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The Legend of Zorro
Our Rating
2 Stars - Fair
Average Rating
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Mpaa Rating
PG (for sequences of violence/peril and action, language and a couple of suggestive moments)
Directed By
Martin Campbell
Run Time
2 hours 9 minutes
Antonio Banderas, Catherine Zeta-Jones, Rufus Sewell, Alberto Reyes
Theatre Release
October 28, 2005 by Sony Pictures

The differences between The Mask of Zorro (1998) and the new The Legend of Zorro can be explained by comparing one feature of both films: Zorro's horse. In the first film, the giant black horse had a definite personality—stubborn, defiant and independent. He got laughs by being very human. In the sequel, he now drinks wine, belches and, yes, even smokes a pipe

Antonio Banderas and Catherine Zeta-Jones reprise their roles

Antonio Banderas and Catherine Zeta-Jones reprise their roles

Like the first film's horse, Mask had character, dignity and personality. But this sequel removes its sense of restraint and stoops to lowest-denominator attempts at entertaining. It is still a big, fun-loving adventure caper, but it's just not at the same level of action, amusement, story or acting. The movie replaces a captivating story with Home Alone antics (bad guys falling on their crotches and landing in cactuses). In only two movies, the Zorro franchise has gone from being a rousing throwback to old Saturday afternoon westerns to being a Saturday morning cartoon. That the two movies were both directed by the same man, Martin Campbell, is mind-boggling.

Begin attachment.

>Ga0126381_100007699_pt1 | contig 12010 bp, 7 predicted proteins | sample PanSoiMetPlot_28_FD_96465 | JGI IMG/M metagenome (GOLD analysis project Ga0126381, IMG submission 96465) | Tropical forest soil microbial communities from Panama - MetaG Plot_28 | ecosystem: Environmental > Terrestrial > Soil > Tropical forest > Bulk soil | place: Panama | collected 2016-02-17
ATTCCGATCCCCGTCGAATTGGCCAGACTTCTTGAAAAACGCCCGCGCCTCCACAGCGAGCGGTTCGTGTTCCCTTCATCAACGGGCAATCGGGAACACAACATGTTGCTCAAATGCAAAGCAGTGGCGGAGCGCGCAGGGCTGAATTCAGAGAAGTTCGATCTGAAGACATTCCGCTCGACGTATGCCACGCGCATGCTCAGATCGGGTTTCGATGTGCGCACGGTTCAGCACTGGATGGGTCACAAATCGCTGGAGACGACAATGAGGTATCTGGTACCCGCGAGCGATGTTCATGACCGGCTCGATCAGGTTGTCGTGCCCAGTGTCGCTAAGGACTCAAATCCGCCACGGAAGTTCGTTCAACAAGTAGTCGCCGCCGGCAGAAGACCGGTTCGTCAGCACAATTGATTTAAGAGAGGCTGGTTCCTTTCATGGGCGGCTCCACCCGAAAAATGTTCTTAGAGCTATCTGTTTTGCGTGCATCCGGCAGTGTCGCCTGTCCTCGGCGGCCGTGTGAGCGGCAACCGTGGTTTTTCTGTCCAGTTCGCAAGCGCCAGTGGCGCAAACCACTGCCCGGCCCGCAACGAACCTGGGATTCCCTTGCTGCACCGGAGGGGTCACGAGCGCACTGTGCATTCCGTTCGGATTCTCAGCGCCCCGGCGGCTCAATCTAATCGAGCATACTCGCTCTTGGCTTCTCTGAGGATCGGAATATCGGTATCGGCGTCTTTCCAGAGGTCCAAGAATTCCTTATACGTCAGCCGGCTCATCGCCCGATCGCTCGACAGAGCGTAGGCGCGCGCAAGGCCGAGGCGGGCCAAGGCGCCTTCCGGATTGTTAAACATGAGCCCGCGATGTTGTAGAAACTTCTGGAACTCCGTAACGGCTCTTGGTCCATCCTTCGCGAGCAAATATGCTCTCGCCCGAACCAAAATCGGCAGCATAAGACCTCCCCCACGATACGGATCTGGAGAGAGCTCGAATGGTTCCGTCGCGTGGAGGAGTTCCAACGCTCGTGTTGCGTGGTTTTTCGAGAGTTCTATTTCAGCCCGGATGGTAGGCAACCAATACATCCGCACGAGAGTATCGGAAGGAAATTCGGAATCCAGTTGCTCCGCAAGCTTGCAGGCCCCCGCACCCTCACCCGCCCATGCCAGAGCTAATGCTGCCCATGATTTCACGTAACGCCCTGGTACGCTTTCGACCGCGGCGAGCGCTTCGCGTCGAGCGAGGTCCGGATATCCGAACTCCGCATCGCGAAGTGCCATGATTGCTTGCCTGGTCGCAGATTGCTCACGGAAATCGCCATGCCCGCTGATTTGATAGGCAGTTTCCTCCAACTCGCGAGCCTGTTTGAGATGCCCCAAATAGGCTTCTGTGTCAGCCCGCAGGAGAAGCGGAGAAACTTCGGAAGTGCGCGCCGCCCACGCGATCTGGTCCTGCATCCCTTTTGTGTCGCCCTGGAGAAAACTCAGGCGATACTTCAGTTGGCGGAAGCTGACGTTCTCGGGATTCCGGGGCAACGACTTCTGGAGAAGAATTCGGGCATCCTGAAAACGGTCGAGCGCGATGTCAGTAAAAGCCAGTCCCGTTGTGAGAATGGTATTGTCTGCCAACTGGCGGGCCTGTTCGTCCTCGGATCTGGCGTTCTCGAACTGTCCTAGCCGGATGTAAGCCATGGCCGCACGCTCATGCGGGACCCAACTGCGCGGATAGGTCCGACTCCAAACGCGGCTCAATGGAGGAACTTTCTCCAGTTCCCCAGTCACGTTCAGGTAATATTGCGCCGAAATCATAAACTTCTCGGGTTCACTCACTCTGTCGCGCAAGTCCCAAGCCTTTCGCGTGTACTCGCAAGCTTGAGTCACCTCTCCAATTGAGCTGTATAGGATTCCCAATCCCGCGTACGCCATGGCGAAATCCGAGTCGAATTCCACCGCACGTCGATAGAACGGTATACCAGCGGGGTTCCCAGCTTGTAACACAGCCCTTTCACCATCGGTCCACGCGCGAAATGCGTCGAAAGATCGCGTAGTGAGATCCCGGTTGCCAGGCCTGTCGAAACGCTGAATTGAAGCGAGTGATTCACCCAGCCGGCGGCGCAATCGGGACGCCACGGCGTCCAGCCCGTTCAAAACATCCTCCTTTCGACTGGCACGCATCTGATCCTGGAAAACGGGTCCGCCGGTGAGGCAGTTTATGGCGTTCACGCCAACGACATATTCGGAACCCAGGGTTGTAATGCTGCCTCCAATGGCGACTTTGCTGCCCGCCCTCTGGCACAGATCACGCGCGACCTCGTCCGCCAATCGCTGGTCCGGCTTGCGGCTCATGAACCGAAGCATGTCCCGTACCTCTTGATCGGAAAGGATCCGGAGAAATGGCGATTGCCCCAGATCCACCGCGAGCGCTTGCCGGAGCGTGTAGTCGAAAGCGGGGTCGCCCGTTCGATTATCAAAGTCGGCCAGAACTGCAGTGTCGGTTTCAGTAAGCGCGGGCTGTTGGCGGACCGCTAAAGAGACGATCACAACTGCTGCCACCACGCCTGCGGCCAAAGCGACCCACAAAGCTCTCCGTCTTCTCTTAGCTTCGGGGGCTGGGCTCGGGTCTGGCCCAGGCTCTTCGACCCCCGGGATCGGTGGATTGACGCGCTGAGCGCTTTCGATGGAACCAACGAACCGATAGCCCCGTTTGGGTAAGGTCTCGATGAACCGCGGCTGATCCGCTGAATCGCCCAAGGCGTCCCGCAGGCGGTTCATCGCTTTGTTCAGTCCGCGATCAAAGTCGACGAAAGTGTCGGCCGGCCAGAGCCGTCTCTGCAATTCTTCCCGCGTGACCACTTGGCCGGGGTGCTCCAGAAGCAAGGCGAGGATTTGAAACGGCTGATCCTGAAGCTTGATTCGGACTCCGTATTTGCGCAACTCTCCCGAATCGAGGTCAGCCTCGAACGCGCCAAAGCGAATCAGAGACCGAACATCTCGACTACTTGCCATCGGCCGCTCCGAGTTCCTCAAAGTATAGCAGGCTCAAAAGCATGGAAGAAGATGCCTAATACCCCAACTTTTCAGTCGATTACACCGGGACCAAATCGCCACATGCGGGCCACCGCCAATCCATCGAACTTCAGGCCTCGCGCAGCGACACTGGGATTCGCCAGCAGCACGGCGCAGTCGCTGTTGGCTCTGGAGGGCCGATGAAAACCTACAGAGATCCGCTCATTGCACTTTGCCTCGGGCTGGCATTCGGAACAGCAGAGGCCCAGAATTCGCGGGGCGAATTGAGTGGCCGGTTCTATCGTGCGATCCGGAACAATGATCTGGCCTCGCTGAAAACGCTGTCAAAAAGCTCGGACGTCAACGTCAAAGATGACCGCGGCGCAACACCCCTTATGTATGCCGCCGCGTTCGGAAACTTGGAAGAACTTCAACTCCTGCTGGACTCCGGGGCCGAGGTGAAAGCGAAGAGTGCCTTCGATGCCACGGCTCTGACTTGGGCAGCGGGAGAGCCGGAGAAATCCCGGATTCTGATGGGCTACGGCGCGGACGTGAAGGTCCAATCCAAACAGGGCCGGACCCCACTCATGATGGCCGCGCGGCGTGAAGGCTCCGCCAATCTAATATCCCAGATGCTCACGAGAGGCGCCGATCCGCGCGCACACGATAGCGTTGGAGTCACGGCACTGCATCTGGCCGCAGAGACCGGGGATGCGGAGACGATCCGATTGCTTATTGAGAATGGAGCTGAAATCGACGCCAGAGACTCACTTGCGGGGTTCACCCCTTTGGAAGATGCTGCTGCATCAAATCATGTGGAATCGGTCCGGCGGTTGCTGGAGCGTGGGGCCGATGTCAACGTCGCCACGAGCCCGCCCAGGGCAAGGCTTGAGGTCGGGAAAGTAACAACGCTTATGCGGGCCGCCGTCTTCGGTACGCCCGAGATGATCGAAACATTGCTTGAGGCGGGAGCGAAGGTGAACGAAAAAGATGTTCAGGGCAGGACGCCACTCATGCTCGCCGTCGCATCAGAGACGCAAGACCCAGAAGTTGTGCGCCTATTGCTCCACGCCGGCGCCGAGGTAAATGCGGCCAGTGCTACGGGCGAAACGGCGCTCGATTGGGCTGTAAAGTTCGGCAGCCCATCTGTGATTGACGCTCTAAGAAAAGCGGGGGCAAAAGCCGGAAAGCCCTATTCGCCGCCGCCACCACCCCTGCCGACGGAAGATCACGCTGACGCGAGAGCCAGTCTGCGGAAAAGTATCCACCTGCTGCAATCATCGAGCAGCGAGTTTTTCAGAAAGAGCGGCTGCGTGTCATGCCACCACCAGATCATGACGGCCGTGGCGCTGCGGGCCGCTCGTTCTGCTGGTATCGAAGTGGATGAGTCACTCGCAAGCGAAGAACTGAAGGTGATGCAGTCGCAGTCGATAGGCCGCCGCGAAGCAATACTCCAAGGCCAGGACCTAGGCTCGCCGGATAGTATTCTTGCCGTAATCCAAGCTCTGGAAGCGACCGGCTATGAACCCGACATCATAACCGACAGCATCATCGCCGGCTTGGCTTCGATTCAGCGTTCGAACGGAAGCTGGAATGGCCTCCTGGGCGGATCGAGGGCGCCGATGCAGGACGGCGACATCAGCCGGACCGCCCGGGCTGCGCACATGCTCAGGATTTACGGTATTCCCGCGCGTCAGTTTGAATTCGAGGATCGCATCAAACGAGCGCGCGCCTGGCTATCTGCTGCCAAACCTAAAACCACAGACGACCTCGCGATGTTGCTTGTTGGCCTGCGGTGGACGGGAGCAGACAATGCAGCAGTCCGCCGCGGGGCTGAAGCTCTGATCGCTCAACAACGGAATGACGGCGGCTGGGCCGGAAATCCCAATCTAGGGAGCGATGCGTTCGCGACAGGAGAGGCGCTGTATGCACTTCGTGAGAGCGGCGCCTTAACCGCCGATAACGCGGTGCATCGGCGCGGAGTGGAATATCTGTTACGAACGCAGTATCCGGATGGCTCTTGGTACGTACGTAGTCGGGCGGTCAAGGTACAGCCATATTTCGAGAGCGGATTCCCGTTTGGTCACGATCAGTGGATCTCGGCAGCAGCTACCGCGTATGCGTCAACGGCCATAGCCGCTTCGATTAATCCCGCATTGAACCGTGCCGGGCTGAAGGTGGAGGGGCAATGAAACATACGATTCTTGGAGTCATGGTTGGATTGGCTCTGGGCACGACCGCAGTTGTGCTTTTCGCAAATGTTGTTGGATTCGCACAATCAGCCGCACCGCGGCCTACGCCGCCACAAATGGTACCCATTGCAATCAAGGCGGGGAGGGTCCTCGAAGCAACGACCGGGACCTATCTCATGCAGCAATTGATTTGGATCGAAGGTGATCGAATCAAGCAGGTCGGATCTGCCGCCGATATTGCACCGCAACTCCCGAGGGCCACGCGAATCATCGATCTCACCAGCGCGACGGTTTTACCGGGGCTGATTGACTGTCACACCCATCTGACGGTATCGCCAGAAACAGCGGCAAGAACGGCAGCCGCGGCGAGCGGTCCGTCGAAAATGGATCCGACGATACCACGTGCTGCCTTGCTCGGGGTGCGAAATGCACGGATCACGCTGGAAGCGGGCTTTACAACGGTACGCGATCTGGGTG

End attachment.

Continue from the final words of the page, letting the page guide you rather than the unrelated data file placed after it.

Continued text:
So, what happened? Well, part of the problem is the story's focus on the ten-year-old son of Zorro, Joaquin (Adrian Alonso). Sure, many films do fine with young kids in central roles. But little Joaquin is to Zorro what Cousin Oliver was to The Brady Bunch. He just ruins everything. The result? This Zorro film becomes Spy Kids. Being a family adventure (aka The Incredibles) would be fine if the movie had something of merit to offer young viewers. Instead, Joaquin is a jerk. He picks fights, swears, and disobeys everyone. But the film doesn't present this negatively—instead he's a hero. He saves the day, he makes key discoveries for his Dad, and teaches his elders some lessons. And yes, he even has his ...

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